Like just about anything designed by Germans, these pants are well thought out with many features.

One of the main reasons I bought these pants was the integrated knife pocket. Traditional Bavarian hunting knives, like the Linder trachtenmesser seen above, do not have sheaths that attach to the belt. Knives are worn in the pant pockets. This is never done here in the States and no pants have a knife pocket so I would have to carry that knife in some sort of pack and not on my person directly. I did not want to do that so I started looking for German hunting pants.

These pants are made of microvelour and Cordura.

The pants are also loaded with pockets including a cargo pocket.

With a button closure, you can secure larger items in the cargo pocket.

The opening at the edge of the cargo pocket is where the integrated knife pocket is located.

Trachenmesser fits perfectly in the pocket.

The front, just like any pants, has traditional hand pockets but the right side also has an additional security pocket with zip safety. You can rest assured that cars keys, money clip, or whatever will not fall out while trekking through the brush.

Both rear pockets have zipper closures as well so you can secure your wallet or hunting license.

The waist allows for some elasticity as we all get fatter when we get older.

The Cordura is a thick material and good protection against all the nastiness one may encounter in the field. These pants are not early season pants at least not here in California. Being microvelour as well these pants are warm. My father's intention is to hunt British Columbia when he takes possession of his custom made Martini Hagn single shot later this summer. If I join him these pants will becoming with us.

Tuesday, July 5, 2011

Custom Made Knife Sheaths For My Hubertus And Boker Knives

I just picked up a pair of custom made leather knife sheaths for my Hubertus Small Game Knife and my Boker Bird Knife. I'm alittle disappointed that the sheath for the Hubertus is so wide. I'd preferred to thinner more inconspicuous knife holder. When I bought the Hubertus earlier this year I looked all over the place for a sheath for it. Unfortunately I could not find one in leather. The current fashion is everything tactical and leather has lost favor. No stores carry it and if they do usually its made in China. No thank you. I really wish this whole tactical craze would just go away and bring back the good old world stuff back. So I looked for a leather maker to make me a custom one, I found one not to far from my house.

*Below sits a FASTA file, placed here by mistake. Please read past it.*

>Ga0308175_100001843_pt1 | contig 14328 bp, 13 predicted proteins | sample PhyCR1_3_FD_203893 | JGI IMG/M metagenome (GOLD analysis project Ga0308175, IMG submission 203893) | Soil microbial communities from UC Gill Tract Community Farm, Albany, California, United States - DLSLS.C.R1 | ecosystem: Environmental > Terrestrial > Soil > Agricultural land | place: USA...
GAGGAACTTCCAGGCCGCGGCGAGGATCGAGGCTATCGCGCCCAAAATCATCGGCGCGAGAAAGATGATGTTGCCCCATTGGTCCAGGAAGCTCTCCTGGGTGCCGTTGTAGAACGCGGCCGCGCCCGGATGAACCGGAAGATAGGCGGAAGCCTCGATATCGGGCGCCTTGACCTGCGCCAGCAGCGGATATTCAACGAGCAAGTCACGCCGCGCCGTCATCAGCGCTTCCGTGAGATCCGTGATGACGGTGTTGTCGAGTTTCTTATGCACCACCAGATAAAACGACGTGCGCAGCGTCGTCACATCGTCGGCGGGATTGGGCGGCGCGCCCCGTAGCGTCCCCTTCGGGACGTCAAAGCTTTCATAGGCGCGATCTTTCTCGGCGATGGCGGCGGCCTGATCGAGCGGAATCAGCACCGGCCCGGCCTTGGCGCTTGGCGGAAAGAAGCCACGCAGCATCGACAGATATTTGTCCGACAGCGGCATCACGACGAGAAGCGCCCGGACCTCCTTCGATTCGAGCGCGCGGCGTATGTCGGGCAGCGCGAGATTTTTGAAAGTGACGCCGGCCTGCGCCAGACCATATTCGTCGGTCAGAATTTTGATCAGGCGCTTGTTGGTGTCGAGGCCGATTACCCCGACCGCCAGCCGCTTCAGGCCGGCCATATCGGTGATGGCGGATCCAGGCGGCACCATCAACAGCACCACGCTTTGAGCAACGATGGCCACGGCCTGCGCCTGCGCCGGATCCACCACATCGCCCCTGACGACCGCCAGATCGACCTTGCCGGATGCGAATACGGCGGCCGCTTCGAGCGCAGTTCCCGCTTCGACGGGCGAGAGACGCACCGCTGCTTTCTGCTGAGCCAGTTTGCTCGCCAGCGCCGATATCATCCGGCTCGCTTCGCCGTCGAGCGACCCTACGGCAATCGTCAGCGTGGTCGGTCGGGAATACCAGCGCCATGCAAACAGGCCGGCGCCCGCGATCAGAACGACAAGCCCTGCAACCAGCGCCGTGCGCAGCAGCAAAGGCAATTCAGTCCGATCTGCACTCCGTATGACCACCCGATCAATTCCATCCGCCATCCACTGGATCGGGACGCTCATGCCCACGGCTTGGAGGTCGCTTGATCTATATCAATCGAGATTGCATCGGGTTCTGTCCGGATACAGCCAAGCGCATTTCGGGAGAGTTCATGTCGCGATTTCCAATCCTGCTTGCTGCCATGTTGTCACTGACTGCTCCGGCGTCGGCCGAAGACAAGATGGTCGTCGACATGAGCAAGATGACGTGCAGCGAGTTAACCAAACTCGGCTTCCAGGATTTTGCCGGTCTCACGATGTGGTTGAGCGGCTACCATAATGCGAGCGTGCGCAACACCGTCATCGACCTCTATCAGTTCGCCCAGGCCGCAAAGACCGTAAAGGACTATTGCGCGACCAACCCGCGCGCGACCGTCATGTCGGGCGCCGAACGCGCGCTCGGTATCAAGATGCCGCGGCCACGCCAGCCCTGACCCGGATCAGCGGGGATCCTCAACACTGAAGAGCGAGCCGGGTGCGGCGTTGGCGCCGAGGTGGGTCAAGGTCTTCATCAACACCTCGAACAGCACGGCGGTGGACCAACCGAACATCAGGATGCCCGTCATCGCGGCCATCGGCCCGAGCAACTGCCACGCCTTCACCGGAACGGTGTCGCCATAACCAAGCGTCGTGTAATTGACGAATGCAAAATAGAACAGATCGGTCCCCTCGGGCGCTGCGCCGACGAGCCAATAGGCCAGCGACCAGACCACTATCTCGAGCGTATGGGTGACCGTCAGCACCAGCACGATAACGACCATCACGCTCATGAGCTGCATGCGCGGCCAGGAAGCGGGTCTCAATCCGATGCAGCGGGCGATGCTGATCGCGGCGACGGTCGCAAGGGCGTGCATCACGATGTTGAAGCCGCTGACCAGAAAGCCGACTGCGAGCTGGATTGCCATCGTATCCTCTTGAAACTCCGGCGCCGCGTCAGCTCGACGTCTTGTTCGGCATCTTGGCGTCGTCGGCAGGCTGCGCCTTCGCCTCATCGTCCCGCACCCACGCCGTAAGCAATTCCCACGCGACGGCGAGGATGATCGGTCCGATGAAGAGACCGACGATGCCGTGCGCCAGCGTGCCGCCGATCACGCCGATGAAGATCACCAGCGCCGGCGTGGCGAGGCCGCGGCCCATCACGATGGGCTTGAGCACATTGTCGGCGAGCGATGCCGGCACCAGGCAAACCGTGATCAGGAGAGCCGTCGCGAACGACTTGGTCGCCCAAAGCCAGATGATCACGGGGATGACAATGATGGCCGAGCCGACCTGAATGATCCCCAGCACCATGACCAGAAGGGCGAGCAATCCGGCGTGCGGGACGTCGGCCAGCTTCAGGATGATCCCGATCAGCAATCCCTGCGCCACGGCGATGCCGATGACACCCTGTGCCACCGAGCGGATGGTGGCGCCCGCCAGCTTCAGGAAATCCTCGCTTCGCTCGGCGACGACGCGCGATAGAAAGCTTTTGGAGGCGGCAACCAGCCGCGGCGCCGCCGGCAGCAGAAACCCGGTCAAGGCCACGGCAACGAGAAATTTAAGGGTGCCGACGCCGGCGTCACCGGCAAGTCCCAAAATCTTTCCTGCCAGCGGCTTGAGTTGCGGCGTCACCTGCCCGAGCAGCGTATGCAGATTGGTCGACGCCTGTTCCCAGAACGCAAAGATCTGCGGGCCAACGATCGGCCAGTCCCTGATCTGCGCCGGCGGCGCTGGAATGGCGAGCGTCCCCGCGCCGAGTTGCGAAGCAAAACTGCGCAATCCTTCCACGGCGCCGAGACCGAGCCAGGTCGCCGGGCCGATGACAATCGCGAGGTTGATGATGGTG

Here is a view of what the pouches look like with the flaps open with the knives inside. I chose to have tabs rather than buttons just because I prefer them.

Belt loops are 1.5 inches plenty for my Filson belt I wear while wingshooting.

Each sheath cost me $35. Although I'm not too crazy about Hubertus sheath for the cost I can't complain too much.

Monday, July 4, 2011

Charlton Reel Maker Dies

I just read that last month the fly fishing community lost another valued member. Jack Charlton passed away from cancer. Jack made high quality, high end reels. My father bought one in the 90s and has been in my possession since from graduating college in 2000. Unfortunately this Charlton Elite Series 8500 1.2 has yet to catch a fish. It has been only fished once as opportunities to use such a big rod are minimal in SoCal unless you have access to a salt water boat capable to hitting the open water which I don't.